Tuesday 31 May 2016

Identify Office 365 Tenants using a custom logo

I came across something really simple but equally useful recently.

It is quite well known that Office 365 allows you to set a custom image as a logo for your organisation. This logo then appears in the suite bar across the entire tenant.

When working on an Office 365 Development project, we have multiple tenants to take care of. Typically, they are  DEV, TEST, UAT and finally PROD.

When you are navigating between these tenants, a really simple way of telling them apart is to use a custom logo for each tenant!

We as developers might just quickly have a look at the URL to see which tenant we are in. But in many cases, the same tenants are used by non-technical members of the team who might need a clearer indication of which tenant they are in. This can also help in preventing someone accidentally doing something on the wrong tenant.

So here at Content and Code, we might have something like this:

Development Tenant:

Test Tenant:

UAT Tenant:

PROD does not require any special logo as that might confuse end users:

Here is how you set the custom theme and logo for your tenant:


Hope you find this useful!

Friday 27 May 2016

Add TermStore Managers and Contributors using CSOM

A new version of CSOM was released today for SharePoint Online. You can find more information about that here: http://dev.office.com/blogs/new-sharepoint-csom-version-released-for-Office-365-may-2016

This version adds the ability to add/retrieve Managers and Contributors to a Term Group in the SharePoint Online Term Store.

Here is a quick code snippet I put together for achieving this:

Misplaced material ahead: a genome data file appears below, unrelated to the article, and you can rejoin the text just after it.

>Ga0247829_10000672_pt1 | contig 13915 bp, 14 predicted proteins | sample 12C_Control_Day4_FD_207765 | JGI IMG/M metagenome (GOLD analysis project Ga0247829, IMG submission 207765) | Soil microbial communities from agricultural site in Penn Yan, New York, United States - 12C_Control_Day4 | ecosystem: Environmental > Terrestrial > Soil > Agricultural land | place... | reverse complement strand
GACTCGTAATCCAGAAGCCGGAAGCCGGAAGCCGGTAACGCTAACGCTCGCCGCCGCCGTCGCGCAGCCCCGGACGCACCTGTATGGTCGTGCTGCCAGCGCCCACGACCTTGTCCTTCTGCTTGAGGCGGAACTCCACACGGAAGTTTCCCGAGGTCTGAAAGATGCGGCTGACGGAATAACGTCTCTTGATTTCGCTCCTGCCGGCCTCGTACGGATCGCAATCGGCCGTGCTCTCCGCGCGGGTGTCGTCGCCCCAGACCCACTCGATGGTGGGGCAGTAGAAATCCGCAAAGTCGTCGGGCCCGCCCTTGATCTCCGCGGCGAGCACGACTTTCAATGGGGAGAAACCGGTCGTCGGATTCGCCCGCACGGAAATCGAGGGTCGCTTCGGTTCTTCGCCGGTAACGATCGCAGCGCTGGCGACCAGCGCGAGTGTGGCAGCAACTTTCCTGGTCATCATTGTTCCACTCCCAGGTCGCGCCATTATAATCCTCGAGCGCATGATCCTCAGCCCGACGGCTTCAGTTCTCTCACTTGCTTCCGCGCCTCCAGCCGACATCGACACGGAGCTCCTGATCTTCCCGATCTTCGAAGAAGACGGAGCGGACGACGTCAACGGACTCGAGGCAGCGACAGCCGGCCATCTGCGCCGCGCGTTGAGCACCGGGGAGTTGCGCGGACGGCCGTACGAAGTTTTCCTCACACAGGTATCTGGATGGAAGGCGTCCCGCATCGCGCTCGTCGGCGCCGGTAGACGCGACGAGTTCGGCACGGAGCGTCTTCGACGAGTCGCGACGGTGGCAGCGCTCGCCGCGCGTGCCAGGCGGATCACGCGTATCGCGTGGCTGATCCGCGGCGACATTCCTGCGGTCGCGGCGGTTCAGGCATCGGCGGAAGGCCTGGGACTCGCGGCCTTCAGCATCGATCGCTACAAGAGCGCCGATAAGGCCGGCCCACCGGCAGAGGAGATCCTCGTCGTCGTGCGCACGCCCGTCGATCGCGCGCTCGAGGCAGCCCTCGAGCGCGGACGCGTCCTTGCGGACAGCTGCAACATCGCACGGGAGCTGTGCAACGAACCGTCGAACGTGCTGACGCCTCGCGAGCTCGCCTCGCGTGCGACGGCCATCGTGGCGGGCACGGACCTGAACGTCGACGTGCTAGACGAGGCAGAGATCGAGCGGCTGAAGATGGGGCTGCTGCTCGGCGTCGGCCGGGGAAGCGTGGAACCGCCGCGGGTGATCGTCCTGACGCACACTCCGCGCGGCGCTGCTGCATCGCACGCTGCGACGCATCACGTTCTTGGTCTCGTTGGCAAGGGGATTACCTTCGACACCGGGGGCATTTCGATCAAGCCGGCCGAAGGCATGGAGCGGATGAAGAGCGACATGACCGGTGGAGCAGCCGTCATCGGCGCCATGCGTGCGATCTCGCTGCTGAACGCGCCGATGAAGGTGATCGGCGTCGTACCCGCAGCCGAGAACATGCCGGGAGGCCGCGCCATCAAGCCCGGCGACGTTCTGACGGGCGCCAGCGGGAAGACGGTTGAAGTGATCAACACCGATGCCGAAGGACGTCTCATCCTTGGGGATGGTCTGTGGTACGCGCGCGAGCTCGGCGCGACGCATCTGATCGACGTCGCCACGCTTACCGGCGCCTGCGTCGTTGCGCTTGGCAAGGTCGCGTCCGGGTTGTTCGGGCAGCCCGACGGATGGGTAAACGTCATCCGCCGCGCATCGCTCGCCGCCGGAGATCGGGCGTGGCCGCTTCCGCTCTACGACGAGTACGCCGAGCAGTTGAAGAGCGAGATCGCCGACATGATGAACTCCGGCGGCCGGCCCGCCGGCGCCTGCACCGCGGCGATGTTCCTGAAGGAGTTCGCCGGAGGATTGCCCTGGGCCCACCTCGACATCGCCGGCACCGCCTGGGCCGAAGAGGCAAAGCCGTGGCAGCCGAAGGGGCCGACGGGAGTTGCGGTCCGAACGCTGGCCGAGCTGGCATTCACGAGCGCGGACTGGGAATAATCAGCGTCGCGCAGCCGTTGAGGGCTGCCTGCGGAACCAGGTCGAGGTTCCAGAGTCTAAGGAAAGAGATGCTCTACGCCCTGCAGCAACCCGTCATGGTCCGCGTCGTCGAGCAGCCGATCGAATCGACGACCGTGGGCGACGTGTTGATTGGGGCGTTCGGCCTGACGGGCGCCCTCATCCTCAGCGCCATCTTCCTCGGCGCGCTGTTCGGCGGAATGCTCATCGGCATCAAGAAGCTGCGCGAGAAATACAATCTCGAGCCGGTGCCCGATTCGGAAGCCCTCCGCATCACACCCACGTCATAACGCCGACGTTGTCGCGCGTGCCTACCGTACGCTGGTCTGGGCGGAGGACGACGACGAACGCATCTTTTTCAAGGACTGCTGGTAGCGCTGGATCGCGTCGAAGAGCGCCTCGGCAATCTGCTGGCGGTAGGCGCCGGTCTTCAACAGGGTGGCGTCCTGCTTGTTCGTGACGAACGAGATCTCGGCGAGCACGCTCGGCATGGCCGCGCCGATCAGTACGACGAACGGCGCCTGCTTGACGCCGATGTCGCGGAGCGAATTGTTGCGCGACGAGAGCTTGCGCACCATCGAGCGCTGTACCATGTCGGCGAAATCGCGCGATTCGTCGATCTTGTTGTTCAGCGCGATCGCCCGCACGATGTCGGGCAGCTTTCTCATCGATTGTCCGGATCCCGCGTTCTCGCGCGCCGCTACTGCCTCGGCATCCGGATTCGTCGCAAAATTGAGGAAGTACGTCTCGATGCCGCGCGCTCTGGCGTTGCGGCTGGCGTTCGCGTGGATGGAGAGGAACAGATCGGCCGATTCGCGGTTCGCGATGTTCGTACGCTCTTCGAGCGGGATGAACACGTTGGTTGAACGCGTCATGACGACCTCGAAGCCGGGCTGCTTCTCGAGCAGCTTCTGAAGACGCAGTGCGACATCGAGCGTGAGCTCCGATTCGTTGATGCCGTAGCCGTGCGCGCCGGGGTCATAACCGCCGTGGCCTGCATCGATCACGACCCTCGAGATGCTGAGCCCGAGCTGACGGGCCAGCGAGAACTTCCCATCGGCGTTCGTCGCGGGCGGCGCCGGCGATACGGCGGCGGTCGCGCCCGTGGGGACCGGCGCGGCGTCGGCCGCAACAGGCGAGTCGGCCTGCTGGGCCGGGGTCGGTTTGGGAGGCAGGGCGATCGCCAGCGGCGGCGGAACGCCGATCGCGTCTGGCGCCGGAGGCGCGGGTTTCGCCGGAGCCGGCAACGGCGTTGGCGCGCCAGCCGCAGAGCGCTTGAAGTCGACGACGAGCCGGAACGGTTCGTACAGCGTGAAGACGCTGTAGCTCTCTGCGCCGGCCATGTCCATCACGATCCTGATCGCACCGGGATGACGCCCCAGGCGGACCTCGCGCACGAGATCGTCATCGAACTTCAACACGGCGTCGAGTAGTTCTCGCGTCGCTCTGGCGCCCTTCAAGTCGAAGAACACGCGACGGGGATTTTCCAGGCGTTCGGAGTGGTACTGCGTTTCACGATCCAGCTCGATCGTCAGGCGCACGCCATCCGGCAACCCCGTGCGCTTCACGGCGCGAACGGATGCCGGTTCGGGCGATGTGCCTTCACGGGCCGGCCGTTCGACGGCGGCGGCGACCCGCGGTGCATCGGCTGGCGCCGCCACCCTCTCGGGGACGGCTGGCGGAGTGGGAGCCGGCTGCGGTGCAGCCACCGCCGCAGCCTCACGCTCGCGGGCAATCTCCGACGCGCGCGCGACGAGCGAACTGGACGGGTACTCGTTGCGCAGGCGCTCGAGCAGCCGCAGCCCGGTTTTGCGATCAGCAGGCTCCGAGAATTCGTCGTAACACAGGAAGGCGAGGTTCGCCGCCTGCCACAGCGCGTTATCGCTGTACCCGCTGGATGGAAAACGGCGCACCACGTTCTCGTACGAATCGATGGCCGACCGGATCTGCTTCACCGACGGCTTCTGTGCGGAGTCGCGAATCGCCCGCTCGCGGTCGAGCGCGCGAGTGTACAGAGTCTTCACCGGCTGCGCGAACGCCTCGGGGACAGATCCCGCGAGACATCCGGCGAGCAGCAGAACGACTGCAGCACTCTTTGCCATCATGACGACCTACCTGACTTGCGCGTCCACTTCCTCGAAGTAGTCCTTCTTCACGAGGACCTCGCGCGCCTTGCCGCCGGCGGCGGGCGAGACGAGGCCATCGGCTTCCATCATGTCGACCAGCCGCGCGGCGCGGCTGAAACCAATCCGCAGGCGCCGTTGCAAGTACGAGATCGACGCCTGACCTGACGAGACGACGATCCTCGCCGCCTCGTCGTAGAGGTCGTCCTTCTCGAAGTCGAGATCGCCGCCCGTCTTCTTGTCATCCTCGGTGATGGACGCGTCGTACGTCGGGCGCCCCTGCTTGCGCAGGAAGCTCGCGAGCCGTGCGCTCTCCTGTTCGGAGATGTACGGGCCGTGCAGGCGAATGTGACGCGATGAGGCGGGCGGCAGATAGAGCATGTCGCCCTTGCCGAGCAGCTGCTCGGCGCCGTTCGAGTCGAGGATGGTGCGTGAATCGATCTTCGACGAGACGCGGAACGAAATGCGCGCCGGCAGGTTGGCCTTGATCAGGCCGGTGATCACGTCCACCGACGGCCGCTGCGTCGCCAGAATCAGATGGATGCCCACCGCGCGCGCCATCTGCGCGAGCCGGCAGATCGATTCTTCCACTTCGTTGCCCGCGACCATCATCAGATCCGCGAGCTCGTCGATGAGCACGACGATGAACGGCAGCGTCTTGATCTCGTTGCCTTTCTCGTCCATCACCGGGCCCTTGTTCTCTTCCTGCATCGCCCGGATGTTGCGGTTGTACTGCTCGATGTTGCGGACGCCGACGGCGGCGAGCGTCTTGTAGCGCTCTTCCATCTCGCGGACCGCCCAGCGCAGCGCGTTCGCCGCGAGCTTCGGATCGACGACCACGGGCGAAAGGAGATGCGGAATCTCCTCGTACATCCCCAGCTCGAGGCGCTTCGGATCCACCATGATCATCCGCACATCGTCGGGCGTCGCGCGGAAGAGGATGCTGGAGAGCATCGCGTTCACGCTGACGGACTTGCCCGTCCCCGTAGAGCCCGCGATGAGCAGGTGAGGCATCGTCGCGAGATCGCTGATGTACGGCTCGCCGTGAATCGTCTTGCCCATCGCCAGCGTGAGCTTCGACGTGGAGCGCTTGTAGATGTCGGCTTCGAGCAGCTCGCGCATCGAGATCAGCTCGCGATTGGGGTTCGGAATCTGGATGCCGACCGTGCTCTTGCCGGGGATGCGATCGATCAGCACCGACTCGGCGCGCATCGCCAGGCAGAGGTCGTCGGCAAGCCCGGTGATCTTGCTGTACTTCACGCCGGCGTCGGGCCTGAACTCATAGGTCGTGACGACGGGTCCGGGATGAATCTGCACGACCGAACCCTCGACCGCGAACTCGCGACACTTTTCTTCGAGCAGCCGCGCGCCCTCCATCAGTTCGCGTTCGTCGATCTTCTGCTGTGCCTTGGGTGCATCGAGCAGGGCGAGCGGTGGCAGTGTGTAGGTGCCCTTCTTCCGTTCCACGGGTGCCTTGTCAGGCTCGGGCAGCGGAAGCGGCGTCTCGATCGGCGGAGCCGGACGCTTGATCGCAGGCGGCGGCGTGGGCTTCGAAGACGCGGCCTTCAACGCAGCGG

Once executed, you can see that the Term Group in the Term Store is updated:

Monday 23 May 2016

Minify custom SharePoint themable CSS with Gulp

The ability to create your own themable CSS has been present in SharePoint for a long time:

How to: Make custom CSS files themable in SharePoint 2013

Working with the SharePoint Theming Engine

You can even define custom names/properties in your .spcolor files which can be used in your custom CSS. My colleague Matt Holden has a great post on this here:

Custom .spcolor files for SharePoint Composed Looks

We were using this method in one of our SharePoint Online projects along with Gulp tasks to bundle and minify all our JavaScript/CSS files as per my previous post Simple bundle, minify and upload JS to SharePoint using Gulp

Now, the SharePoint theming engine uses CSS comments to determine the color replacement:

As per Matt's post, the theming engine replaces the values at run-time to the color defined in the ContentAccess1 section in the spcolor file.

For the theming engine to successfully carry out this replacement, the ReplaceColor comment needs to be present in the CSS file we load in SharePoint.

When I minified the Themable.css file using the clean-css gulp plugin, it stripped out all the comments which made the replacement not work: